Wednesday, March 13, 2013

In Albania, 750,000 Communist-era bunkers populate the landscape, relics of the paranoia and skewed priorities of former dictator Enver Hoxha. Now they exist as quirky homes, animal shelters, ad hoc storage and make-out spots. The peculiar program of bunkerization, which lasted Hoxha’s entire 40-year rule, resulted in one bunker for every four citizens.
In November of last year, Dutch photographer David Galjaard won the 2012 Aperture Foundation/Paris Photo First Photobook Award for Concresco, a book that surveys the scattered and now repurposed or deteriorating concrete blobs. As much as the bunkers have intrigued historians, Galjaard laments how little the general public knows about Albania.
 The Communist leader Hoxha rose to power in 1944 as leader of the Party of Labour of Albania and ruled until his death in 1985. Hoxha was on constant alert for political threats and maintained his position with routine immobilization, imprisonment and eviction of his people and political opponents. Hoxha’s suspicions also extended beyond Albanian borders and the bunkers, which number 24 to every square kilometer, and were built in preparation for a multi-front war Hoxha expected from invading countries, East and West. Every citizen in Hoxha’s plan was a reservist. Twelve-year-olds were trained to fire rifles. The bunkers never saw action.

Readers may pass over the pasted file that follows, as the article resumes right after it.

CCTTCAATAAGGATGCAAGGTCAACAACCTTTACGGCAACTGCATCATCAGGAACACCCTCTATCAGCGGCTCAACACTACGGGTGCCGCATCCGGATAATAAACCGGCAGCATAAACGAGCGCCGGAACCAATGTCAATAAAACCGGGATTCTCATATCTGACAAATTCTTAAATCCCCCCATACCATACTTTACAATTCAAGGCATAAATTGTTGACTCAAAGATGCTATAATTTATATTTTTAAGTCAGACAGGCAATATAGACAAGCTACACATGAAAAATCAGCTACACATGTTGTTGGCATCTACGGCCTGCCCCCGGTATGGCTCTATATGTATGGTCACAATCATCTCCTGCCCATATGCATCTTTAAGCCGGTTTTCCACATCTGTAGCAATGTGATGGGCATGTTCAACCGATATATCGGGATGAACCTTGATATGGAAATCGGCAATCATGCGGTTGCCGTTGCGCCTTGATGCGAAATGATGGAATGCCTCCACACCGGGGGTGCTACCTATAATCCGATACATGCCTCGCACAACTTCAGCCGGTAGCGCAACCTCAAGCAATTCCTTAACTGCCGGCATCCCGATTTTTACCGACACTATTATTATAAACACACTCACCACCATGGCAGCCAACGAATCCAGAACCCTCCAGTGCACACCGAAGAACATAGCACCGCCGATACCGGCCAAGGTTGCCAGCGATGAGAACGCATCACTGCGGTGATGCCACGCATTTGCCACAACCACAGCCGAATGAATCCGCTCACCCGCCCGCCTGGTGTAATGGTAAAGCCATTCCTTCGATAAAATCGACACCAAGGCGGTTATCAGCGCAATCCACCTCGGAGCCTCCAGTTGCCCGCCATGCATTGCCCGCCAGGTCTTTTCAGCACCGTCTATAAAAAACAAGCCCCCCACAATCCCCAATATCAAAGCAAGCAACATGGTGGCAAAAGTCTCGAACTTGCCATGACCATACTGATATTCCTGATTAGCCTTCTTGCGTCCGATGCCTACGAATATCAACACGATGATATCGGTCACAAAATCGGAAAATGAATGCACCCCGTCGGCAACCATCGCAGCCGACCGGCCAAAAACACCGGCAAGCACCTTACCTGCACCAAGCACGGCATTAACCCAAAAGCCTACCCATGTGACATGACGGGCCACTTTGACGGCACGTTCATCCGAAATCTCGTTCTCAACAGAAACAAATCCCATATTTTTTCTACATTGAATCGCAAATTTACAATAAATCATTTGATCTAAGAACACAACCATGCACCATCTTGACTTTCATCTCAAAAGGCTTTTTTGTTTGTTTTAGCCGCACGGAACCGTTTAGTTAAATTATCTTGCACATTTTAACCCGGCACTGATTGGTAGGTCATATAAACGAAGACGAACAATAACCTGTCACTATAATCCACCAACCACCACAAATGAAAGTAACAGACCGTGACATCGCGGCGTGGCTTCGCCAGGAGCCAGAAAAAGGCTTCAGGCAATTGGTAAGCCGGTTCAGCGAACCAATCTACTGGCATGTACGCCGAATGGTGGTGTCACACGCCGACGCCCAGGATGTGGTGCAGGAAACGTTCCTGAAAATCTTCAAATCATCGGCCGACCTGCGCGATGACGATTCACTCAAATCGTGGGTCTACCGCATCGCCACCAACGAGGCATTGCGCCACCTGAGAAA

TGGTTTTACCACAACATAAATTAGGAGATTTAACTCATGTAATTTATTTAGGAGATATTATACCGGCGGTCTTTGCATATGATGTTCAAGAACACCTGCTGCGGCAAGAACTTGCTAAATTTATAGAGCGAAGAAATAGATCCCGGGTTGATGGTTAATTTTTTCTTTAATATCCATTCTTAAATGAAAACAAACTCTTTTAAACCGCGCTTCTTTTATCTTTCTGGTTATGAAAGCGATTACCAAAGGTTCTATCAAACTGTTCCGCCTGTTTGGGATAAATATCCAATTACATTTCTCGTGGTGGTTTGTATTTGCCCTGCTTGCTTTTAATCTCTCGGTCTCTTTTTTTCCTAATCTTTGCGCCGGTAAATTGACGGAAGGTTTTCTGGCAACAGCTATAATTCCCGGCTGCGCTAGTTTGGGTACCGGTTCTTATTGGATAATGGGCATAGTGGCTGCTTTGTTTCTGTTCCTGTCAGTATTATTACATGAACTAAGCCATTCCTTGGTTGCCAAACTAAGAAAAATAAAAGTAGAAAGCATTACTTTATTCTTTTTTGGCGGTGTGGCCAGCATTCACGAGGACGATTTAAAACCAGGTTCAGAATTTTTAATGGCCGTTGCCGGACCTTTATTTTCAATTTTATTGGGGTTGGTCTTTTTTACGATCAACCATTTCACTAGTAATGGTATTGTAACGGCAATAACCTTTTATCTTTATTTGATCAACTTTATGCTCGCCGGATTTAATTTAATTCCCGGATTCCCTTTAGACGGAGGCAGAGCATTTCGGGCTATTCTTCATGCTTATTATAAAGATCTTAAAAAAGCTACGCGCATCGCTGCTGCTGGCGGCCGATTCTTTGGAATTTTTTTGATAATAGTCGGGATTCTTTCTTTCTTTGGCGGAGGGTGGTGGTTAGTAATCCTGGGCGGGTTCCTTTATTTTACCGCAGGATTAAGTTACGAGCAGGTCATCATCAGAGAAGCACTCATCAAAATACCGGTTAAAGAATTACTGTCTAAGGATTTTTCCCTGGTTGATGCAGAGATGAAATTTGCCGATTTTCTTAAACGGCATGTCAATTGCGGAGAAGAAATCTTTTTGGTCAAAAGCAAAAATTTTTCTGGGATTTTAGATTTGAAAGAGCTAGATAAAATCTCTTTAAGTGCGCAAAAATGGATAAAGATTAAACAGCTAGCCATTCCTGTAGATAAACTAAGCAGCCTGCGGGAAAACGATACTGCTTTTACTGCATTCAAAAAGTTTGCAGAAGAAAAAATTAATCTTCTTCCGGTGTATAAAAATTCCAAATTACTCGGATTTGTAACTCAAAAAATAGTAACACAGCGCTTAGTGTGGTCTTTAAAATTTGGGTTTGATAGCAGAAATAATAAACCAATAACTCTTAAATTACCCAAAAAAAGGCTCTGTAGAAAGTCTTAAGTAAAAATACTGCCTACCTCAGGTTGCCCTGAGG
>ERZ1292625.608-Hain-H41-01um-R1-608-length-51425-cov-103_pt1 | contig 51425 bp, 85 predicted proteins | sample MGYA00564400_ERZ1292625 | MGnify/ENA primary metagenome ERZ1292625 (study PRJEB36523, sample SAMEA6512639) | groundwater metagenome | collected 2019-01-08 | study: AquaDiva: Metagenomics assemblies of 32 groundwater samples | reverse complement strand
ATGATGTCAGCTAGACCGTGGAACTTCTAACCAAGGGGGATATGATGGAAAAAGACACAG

Today, Albanian authorities are at a loss for what to do. The reinforced concrete domes are as difficult to repurpose as they are to destroy. Tourists are fascinated by the bunkers strewn like confetti across scenery, but for locals they’re a largely uninteresting, if obstructive, part of the landscape.”


Post a Comment